Why I returned to my leather bound bible

 

by James Rasbeary

One year ago, I took a step forward in my technological evolution when I was given an iPad for Christmas. This beautiful and amazing tool has become a part of my daily life and ministry. I use it for my sermon notes and many other applications. I also began to use it for my daily Bible reading, with the Olive Tree app. The reasons were simple: it was convenient; it had a built in reading schedule that only required the touch of the screen to go to the next passage; it was different; the Olive Tree app is very beautiful and functional; and it was cool because, hey, it was on the iPad.

I finished the Bible reading program for 2013 with the app. But this year I am returning to my ten year old, black leather-bound, Cambridge University press wide margin edition King James Bible. And I expect to stay with it, or something very similar to it, for the rest of my days.

Technology lovers need not fret or clutch at their tablets while reading this post. I do notbelieve it is sin to read the Bible on a tablet, phone, computer, or a stone block if that’s what you want to do. I do think that we may be losing some precious things when we get away from the habit of reading and using real Bibles.

I have had only four reading Bibles (I own many others, including one that I use just for preaching, but these are the four I have read daily). I still have my first Bible, an inexpensive one with a laminate cover that was a gift for Christmas in 1991, the year I was saved. My second Bible had a bonded leather cover and was given to me by my future wife the year I started Bible college. My third Bible was a red Cambridge wide margin that was a gift when I graduated college. My fourth and current Cambridge was a gift from my parents in 2003.

I can trace my whole Christian life through the pages of those four Bibles.

Within them are almost 23 years worth of notes, marks, underlined verses, and personal information written in margins, on back pages and fly-leafs. The signatures of men now in heaven remind me of their ministries and investment in my life. Notes written while listening to my pastors or many of the thousands of preachers I have heard remind me of truths that I have been taught. Dates of important decisions are recorded within. These four Bibles are literal treasures in my life.

The Bible as a Book is a powerful thing. If you don’t believe it, walk into a crowded room with a big black Bible under your arm. Then come back later with a leather-bound tablet. People notice the Bible. No one will notice the tablet. This is one reason why, though I use a tablet for my sermon notes, I always carry a Bible into the pulpit to preach from. It’s not a prop. I want everyone to know that without the Bible in my hand there’s no reason for me to even stand in the pulpit. I want to be identified with the Bible (which, by the way, literally means “the Book“).

ScripturesI also believe in using a Bible to follow along when someone else is preaching. Flipping through the pages to find a text is not as fast as typing it into a search engine, but it does make you more familiar with the Books of the Bible. Plus, when you’ve got that smart phone out, you’ll have the temptation to switch over to Facebook or Twitter or ESPN or Temple Run during the sermon. Which kind of makes you hypocritical, because you’re pretending to be listening to the sermon when in fact you’re doing something else entirely. Can we really expect revival when we can’t even separate ourselves from technology long enough to give our sole attention to the preaching of the Word of God?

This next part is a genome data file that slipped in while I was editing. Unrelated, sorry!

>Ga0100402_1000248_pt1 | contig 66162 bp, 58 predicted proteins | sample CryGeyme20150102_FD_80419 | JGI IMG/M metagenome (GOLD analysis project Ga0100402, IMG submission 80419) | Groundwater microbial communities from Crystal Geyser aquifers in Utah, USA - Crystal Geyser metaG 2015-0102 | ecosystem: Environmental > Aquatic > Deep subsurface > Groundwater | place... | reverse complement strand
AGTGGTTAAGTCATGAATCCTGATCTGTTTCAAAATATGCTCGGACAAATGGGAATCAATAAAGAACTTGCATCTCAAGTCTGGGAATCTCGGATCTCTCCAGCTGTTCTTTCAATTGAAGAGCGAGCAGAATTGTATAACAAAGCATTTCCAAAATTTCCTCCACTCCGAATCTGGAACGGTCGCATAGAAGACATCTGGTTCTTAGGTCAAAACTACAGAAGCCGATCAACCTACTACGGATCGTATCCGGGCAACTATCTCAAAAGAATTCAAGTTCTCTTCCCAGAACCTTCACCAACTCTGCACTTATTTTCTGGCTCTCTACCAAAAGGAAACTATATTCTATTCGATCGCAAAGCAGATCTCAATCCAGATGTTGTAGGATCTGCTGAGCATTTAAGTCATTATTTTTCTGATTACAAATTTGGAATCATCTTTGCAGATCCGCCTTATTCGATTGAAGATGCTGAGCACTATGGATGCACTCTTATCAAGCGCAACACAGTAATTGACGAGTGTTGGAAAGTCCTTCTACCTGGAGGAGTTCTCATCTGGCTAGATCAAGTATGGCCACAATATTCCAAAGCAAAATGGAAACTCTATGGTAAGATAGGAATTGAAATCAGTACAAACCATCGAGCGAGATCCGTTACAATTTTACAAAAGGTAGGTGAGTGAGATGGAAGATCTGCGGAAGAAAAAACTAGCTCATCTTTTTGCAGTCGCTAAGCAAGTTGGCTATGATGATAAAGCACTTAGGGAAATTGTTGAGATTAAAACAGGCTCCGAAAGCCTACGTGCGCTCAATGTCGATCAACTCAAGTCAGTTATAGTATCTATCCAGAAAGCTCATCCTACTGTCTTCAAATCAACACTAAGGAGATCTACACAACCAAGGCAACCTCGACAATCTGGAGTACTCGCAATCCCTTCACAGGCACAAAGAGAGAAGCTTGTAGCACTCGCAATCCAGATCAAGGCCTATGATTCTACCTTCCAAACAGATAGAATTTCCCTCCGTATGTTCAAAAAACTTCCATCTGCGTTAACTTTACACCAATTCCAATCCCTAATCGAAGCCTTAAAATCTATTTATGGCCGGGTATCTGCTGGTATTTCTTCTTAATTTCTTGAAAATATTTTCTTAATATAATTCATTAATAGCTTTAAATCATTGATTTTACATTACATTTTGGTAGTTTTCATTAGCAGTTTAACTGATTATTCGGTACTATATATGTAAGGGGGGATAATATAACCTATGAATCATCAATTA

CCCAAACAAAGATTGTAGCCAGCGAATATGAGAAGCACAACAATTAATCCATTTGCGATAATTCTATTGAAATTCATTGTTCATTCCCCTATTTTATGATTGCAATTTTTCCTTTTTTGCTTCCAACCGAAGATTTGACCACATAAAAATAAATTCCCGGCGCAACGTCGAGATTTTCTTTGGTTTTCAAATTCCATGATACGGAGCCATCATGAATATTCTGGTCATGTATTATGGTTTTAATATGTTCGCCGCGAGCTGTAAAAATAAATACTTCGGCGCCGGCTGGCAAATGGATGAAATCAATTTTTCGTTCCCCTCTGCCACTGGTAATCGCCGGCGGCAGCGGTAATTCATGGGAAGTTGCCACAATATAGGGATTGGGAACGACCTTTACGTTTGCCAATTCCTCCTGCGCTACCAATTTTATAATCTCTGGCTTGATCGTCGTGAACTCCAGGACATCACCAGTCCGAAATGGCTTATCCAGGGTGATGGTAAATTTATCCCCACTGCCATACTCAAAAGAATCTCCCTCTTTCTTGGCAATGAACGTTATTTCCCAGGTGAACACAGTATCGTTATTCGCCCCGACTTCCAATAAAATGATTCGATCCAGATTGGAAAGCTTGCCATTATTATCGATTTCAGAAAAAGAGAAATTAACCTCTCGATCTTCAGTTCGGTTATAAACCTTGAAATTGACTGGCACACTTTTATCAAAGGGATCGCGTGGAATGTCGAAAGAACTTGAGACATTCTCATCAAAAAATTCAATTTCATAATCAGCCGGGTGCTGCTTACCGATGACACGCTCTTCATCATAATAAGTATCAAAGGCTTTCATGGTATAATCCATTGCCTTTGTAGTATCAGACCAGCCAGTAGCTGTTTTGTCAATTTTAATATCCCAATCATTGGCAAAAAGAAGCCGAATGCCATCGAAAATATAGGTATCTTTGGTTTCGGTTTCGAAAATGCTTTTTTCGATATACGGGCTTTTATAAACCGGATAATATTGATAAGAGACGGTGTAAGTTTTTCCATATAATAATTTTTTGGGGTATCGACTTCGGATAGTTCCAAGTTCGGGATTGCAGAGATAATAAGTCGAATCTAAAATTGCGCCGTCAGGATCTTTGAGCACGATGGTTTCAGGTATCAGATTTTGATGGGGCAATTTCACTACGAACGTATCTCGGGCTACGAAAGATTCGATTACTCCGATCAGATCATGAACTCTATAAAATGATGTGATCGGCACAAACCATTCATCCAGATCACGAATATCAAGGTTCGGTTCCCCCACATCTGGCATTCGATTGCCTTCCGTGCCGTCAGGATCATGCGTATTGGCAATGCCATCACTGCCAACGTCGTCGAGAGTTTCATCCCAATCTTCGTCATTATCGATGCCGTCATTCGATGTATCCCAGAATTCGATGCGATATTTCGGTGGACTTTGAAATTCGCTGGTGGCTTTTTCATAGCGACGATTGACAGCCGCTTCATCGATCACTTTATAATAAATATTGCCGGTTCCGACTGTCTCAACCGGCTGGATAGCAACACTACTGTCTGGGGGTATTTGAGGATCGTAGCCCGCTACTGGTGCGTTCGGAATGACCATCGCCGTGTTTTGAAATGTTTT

I believe there is something to be said for having a Bible visible in your family. I don’t mean a dusty family Bible holding flower clippings and newspaper articles under a coffee table. I mean when your children get up in the morning and see Mom or Dad reading the BIBLE. It has to make an impression. No one ever wrote a song called, “My Mother’s iPad.” They did write one about “My Mother’s Bible” (by Milan Williams, 1893):

There’s a dear and precious Book,
Though it’s worn and faded now,
Which recalls those happy days of long ago,
When I stood at mother’s knee,
With her hand upon my brow,
And I heard her voice in gentle tones and low.

Well, those days are past and gone,
But their memory lingers still
And the dear old Book each day has been my guide;
And I seek to do His will,
As my mother taught me then,
And ever in my heart His Words abide.

Blessèd Book, precious Book,
On thy dear old tear stained leaves I love to look;
Thou art sweeter day by day, as I walk the narrow way
That leads at last to that bright home above.

What will I leave my children in forty years? An iPad50? With Olive Tree or Youversion pre-loaded? No, I want to leave them a stack of worn-out, note-filled King James Bibles. To me, it’s a matter of legacy.

I know, I know, it’s not a sin to read from an app, and I know, I’m middle aged and behind on the times, and someone out there is clutching their tablet in one hand and their phone in the other and mumbling something about the 1950’s. I am just giving you my own thought out reasoning for my return to my own well worn, black leather bound Bible for reading and study. Food for thought, not argument.

Thank you for reading. God bless.

by James Rasbeary

Original article can be found at http://broraz.com/2014/01/01/article-why-i-returned-to-my-old-leather-bound-bible/

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